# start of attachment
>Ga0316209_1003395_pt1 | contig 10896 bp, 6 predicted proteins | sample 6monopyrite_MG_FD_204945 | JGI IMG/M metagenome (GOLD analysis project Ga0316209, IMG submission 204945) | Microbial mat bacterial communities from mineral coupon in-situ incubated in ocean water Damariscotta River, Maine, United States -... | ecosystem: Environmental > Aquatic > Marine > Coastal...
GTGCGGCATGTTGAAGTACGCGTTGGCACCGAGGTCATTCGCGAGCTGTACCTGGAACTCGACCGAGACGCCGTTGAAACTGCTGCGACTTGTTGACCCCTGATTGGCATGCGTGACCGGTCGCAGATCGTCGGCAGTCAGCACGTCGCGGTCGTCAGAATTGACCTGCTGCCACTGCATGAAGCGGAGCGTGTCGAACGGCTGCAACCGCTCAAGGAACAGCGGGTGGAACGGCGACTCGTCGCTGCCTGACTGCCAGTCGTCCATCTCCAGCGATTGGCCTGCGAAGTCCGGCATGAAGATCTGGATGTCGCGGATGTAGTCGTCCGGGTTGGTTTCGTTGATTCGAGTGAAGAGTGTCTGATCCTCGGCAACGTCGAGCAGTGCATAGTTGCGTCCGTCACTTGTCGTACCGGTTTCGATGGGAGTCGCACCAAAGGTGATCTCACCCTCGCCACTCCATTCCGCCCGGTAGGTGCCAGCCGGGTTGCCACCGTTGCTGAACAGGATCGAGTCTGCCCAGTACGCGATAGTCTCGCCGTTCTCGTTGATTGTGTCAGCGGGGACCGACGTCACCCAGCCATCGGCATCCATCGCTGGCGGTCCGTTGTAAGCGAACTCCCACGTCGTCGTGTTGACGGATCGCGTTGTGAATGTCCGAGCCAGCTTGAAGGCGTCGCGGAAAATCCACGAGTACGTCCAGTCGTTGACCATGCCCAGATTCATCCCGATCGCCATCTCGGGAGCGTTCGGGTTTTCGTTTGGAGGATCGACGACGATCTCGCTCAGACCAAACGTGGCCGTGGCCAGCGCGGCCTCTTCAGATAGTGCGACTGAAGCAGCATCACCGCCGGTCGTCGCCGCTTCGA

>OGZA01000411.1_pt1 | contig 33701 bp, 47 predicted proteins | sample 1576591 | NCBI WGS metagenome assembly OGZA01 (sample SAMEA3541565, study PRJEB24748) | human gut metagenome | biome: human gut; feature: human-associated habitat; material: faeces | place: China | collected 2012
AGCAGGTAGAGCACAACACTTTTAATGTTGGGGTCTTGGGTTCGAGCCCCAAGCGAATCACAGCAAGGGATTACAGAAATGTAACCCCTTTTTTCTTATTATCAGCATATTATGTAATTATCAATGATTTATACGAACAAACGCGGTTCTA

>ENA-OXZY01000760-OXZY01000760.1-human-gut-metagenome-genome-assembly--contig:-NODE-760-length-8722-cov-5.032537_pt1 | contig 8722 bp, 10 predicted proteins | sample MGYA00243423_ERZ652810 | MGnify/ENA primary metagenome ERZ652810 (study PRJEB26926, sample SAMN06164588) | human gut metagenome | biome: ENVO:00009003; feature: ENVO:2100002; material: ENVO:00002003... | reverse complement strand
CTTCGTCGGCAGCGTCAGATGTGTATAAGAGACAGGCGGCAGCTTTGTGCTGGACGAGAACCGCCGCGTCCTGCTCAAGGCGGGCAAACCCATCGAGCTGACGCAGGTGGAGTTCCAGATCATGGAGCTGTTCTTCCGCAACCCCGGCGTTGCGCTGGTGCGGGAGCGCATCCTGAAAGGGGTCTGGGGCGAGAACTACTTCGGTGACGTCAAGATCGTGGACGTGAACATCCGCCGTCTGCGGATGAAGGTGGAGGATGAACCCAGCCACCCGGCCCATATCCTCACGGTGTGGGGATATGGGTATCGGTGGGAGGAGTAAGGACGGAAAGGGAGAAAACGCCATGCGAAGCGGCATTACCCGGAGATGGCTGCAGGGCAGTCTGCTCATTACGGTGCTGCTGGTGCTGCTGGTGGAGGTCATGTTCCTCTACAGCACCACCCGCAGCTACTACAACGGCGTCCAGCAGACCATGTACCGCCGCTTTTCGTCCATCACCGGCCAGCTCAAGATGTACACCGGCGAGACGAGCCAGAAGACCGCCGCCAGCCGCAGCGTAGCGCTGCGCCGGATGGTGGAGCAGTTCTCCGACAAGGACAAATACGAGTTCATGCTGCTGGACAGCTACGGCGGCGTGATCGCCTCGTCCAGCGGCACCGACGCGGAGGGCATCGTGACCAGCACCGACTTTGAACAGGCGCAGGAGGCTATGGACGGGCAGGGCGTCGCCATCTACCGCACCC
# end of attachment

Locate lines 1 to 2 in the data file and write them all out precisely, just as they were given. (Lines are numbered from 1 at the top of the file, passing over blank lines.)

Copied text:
>Ga0316209_1003395_pt1 | contig 10896 bp, 6 predicted proteins | sample 6monopyrite_MG_FD_204945 | JGI IMG/M metagenome (GOLD analysis project Ga0316209, IMG submission 204945) | Microbial mat bacterial communities from mineral coupon in-situ incubated in ocean water Damariscotta River, Maine, United States -... | ecosystem: Environmental > Aquatic > Marine > Coastal...
GTGCGGCATGTTGAAGTACGCGTTGGCACCGAGGTCATTCGCGAGCTGTACCTGGAACTCGACCGAGACGCCGTTGAAACTGCTGCGACTTGTTGACCCCTGATTGGCATGCGTGACCGGTCGCAGATCGTCGGCAGTCAGCACGTCGCGGTCGTCAGAATTGACCTGCTGCCACTGCATGAAGCGGAGCGTGTCGAACGGCTGCAACCGCTCAAGGAACAGCGGGTGGAACGGCGACTCGTCGCTGCCTGACTGCCAGTCGTCCATCTCCAGCGATTGGCCTGCGAAGTCCGGCATGAAGATCTGGATGTCGCGGATGTAGTCGTCCGGGTTGGTTTCGTTGATTCGAGTGAAGAGTGTCTGATCCTCGGCAACGTCGAGCAGTGCATAGTTGCGTCCGTCACTTGTCGTACCGGTTTCGATGGGAGTCGCACCAAAGGTGATCTCACCCTCGCCACTCCATTCCGCCCGGTAGGTGCCAGCCGGGTTGCCACCGTTGCTGAACAGGATCGAGTCTGCCCAGTACGCGATAGTCTCGCCGTTCTCGTTGATTGTGTCAGCGGGGACCGACGTCACCCAGCCATCGGCATCCATCGCTGGCGGTCCGTTGTAAGCGAACTCCCACGTCGTCGTGTTGACGGATCGCGTTGTGAATGTCCGAGCCAGCTTGAAGGCGTCGCGGAAAATCCACGAGTACGTCCAGTCGTTGACCATGCCCAGATTCATCCCGATCGCCATCTCGGGAGCGTTCGGGTTTTCGTTTGGAGGATCGACGACGATCTCGCTCAGACCAAACGTGGCCGTGGCCAGCGCGGCCTCTTCAGATAGTGCGACTGAAGCAGCATCACCGCCGGTCGTCGCCGCTTCGA